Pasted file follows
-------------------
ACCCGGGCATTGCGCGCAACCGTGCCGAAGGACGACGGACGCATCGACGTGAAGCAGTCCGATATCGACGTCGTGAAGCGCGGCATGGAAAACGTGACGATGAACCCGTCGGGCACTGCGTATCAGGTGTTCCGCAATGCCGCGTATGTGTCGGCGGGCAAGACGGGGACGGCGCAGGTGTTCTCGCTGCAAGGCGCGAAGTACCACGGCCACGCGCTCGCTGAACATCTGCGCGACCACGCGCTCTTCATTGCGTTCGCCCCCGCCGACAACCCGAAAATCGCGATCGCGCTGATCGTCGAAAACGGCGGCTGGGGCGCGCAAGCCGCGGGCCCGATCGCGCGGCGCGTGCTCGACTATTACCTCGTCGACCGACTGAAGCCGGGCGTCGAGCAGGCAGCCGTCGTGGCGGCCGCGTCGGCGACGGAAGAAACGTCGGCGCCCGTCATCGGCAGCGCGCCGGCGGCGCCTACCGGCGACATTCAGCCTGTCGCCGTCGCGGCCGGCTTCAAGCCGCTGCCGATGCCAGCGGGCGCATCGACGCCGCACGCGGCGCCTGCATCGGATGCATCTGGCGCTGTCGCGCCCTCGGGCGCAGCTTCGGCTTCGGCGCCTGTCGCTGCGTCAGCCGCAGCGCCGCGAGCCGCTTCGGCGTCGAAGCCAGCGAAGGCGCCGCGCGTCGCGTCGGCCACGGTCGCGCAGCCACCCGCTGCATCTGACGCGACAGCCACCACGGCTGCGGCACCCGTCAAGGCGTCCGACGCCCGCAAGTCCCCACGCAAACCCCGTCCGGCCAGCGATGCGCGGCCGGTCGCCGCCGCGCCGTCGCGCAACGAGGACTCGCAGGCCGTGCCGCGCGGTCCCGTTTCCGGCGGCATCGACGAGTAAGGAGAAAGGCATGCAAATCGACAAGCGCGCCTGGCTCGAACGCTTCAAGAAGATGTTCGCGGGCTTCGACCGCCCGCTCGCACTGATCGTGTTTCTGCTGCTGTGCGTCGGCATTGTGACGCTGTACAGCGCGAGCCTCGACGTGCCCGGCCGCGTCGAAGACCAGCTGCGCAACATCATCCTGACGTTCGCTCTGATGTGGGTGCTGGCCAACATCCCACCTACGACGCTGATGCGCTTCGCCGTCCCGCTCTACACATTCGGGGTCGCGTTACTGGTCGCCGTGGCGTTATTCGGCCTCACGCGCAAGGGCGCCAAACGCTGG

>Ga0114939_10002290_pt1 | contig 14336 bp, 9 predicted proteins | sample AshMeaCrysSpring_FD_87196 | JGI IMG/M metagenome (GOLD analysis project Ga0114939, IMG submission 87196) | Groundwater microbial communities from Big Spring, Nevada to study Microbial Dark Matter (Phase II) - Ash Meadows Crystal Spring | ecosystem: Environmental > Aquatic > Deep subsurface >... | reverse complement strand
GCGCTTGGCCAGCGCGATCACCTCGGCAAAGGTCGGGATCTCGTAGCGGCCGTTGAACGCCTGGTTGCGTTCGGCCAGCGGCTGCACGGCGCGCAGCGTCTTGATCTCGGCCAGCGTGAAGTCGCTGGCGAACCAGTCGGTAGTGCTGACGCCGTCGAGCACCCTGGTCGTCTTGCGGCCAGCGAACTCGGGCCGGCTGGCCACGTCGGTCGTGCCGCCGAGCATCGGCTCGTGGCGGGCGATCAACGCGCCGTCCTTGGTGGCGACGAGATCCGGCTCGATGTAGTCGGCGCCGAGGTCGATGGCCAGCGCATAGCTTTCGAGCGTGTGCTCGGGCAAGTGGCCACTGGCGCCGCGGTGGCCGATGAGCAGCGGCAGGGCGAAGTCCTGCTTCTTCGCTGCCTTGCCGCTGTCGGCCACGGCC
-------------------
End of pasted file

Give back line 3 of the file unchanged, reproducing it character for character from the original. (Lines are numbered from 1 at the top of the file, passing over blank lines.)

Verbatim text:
GCGCTTGGCCAGCGCGATCACCTCGGCAAAGGTCGGGATCTCGTAGCGGCCGTTGAACGCCTGGTTGCGTTCGGCCAGCGGCTGCACGGCGCGCAGCGTCTTGATCTCGGCCAGCGTGAAGTCGCTGGCGAACCAGTCGGTAGTGCTGACGCCGTCGAGCACCCTGGTCGTCTTGCGGCCAGCGAACTCGGGCCGGCTGGCCACGTCGGTCGTGCCGCCGAGCATCGGCTCGTGGCGGGCGATCAACGCGCCGTCCTTGGTGGCGACGAGATCCGGCTCGATGTAGTCGGCGCCGAGGTCGATGGCCAGCGCATAGCTTTCGAGCGTGTGCTCGGGCAAGTGGCCACTGGCGCCGCGGTGGCCGATGAGCAGCGGCAGGGCGAAGTCCTGCTTCTTCGCTGCCTTGCCGCTGTCGGCCACGGCC